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Abstract

In their efforts to hold financial institutions accountable after the 2007 financial crisis, U.S. regulators have repeatedly turned to anti-money-laundering laws. Initially designed to fight drug cartels and terrorists, these laws have recently yielded billion-dollar fines for all types of bank engagement in fraud and have spurred an overhaul of financial institutions’ internal compliance. This increased reliance on anti-money-laundering laws, we argue, is due to distinct features that can better help regulators gain insights into financial fraud. Most other financial laws enlist private firms as gatekeepers and hold them liable if they knowingly or negligently engage in client fraud. Yet, as long as gatekeepers maintain deniability, they can accommodate dubious client requests. Instead, anti-money-laundering laws require gatekeepers to report to regulators suspicions of misconduct, even without clear proof of fraud. Because suspicions arise early in the gatekeeper–client relationship, conflicts of interest are not likely to be as strong. Moreover, the task of identifying suspicious cases can be more readily outsourced to compliance departments, lessening dependence on front-line employees whose future might be tied to specific clients. Finally, suspicions may arise even in gatekeepers who only have partial access to clients’ transactions and, thus, cannot come to full knowledge of the fraud.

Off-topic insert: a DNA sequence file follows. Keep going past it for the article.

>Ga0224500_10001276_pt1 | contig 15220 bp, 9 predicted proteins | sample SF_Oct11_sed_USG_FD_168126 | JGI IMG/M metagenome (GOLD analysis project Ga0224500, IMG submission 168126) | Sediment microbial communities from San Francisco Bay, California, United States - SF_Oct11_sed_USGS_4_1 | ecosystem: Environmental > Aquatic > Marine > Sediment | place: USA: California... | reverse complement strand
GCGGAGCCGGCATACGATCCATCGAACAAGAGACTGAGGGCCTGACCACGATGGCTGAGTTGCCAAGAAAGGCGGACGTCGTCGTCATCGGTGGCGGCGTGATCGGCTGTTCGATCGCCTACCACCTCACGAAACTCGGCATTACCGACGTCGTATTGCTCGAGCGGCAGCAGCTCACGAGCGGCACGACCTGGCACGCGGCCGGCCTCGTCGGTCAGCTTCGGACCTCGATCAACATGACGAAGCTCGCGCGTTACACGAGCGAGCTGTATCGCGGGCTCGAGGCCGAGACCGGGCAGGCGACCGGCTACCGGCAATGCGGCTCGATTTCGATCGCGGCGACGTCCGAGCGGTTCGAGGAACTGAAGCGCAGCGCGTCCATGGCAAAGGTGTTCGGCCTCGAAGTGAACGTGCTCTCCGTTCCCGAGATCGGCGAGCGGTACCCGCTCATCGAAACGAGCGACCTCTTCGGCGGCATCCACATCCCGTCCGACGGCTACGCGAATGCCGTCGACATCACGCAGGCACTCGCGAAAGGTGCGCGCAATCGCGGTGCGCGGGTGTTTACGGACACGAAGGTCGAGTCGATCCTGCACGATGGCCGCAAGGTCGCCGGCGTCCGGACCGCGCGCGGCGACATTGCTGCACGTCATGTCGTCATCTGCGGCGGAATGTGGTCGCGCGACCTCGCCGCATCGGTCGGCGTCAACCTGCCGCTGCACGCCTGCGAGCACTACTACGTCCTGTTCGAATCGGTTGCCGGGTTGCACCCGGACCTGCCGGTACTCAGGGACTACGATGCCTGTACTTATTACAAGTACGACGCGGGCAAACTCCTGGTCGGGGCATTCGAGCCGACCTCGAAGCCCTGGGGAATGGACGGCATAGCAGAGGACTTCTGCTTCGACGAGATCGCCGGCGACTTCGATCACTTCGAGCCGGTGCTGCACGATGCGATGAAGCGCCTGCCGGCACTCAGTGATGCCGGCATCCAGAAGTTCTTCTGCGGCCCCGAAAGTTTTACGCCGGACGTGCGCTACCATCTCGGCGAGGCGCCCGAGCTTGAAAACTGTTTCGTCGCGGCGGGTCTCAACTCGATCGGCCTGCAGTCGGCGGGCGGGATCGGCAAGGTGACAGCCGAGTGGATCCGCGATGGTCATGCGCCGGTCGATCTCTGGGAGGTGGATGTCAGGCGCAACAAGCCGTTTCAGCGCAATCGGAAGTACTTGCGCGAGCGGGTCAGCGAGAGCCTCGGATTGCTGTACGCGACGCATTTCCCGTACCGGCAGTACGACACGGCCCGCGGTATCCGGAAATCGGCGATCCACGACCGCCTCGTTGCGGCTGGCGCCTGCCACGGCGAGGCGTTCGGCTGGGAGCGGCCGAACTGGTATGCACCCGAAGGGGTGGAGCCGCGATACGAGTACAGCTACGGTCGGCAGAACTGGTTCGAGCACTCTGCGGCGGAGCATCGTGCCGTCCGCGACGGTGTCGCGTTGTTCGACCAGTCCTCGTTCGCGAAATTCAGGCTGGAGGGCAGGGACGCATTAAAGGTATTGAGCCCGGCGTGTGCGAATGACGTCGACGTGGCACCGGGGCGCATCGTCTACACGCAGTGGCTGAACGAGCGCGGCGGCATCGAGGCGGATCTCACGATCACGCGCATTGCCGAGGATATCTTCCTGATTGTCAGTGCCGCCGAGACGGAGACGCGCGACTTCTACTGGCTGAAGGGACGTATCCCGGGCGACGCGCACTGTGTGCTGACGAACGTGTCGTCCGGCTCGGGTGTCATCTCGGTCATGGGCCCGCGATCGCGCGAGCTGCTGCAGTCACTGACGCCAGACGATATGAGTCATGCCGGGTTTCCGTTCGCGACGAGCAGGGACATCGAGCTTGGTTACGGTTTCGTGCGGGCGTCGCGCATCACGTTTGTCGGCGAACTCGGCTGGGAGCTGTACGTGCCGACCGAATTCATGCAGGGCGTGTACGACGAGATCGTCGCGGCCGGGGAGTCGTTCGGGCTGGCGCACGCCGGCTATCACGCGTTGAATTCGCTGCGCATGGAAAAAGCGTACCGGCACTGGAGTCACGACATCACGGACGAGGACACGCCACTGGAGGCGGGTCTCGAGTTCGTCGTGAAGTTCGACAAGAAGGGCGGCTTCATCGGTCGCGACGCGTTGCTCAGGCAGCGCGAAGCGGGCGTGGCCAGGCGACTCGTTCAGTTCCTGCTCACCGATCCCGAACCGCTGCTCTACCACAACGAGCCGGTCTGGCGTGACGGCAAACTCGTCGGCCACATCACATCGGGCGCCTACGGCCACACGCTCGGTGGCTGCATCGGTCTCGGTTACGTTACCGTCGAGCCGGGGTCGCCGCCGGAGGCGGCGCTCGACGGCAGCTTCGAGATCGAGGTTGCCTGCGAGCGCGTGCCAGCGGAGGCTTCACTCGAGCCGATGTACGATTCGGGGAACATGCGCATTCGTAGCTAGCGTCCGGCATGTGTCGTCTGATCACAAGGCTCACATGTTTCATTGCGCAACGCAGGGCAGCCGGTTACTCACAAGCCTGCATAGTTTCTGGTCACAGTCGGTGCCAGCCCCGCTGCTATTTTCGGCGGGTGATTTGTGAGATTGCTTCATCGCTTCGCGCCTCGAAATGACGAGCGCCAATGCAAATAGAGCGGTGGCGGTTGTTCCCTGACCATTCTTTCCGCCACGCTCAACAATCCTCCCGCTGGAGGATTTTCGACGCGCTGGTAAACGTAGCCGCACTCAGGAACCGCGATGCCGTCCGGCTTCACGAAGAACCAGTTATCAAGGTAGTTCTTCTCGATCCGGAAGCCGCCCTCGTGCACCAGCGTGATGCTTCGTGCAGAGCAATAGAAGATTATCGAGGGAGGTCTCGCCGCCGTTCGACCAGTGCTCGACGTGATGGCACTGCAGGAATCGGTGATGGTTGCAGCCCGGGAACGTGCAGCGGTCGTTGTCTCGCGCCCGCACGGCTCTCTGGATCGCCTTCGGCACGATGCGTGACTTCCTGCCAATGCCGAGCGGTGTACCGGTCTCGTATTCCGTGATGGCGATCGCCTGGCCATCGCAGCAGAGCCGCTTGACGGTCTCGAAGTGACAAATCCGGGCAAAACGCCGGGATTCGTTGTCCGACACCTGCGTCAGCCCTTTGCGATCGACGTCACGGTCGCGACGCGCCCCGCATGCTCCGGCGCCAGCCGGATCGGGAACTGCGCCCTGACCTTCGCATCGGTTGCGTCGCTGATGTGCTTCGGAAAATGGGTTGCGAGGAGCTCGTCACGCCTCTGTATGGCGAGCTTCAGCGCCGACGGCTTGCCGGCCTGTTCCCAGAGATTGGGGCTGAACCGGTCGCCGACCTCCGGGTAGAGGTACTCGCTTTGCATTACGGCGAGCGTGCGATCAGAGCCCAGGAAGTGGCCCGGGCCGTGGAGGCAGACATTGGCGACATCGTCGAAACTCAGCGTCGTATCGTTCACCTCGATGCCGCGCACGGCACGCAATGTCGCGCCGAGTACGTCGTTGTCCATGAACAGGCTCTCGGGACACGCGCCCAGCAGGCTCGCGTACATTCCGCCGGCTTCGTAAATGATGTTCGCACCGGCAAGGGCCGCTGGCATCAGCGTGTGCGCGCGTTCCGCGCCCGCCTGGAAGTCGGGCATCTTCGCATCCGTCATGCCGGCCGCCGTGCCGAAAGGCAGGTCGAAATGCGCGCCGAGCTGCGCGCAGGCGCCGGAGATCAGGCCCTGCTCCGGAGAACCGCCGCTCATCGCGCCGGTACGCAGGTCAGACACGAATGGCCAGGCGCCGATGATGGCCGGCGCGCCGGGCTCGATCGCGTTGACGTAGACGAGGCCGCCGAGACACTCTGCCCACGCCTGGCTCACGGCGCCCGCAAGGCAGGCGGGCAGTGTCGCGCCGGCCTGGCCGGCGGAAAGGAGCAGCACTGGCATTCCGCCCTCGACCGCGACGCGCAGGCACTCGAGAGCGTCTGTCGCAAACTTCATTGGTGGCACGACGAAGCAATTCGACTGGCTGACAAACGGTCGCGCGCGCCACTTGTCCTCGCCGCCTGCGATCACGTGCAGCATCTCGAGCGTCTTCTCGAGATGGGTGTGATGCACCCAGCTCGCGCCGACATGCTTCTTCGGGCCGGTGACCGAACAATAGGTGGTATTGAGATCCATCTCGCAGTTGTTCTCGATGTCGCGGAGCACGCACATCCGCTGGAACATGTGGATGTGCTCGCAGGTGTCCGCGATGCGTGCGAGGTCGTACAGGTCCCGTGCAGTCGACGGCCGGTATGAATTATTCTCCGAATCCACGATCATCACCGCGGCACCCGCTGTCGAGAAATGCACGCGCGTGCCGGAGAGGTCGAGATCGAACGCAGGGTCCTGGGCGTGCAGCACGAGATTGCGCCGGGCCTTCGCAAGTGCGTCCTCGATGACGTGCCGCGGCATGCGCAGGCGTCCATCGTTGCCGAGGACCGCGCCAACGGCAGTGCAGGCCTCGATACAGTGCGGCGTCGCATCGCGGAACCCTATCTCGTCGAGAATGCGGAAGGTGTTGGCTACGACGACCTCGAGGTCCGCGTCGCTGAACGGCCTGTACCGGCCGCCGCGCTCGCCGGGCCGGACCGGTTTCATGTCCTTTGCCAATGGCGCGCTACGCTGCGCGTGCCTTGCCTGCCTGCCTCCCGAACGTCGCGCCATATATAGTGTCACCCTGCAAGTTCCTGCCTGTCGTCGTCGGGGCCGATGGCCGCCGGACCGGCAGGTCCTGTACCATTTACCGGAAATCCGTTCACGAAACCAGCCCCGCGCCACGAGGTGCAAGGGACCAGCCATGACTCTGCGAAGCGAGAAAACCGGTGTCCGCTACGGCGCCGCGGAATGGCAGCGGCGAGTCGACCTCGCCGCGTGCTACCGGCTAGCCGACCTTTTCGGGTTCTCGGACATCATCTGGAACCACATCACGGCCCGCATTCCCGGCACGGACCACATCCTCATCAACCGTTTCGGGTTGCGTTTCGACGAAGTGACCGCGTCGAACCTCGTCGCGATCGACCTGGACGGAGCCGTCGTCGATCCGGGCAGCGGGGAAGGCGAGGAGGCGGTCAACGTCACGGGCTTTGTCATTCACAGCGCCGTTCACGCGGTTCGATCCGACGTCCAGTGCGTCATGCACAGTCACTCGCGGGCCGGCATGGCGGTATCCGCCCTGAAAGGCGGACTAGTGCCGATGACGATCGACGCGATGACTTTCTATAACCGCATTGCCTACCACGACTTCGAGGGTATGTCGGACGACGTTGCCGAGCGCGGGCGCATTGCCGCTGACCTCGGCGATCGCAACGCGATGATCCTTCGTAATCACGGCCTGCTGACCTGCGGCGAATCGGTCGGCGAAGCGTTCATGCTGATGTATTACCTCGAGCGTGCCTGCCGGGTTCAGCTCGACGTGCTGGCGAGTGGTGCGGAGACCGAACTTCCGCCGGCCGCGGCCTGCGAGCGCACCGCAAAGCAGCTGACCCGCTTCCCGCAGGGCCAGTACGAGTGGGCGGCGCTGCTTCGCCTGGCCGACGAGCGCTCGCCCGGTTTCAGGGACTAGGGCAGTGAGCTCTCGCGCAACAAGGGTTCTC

Inspired by the collaborative relationship between gatekeepers and enforcement authorities in anti-money laundering, we develop a theoretical framework that explains why this approach could operate as a general template for financial regulation. We then investigate the implementation of the collaborative model in practice. Starting from anti-money-laundering laws’ history, we present new evidence from recently released archival materials to illustrate that, rather than fighting proposals for expanding their regulatory obligations, private industry embraced them. Turning to the present, we discuss how the collaborative model has reshaped banking oversight in money laundering: It has leveraged the power of big data, encouraged the creation of dedicated compliance departments, and spearheaded one of the biggest inter-agency collaborations in the United States. Finally, we discuss how the collaborative model could work in the future in two other areas of financial activity: broker-dealer regulation and equity issuance.

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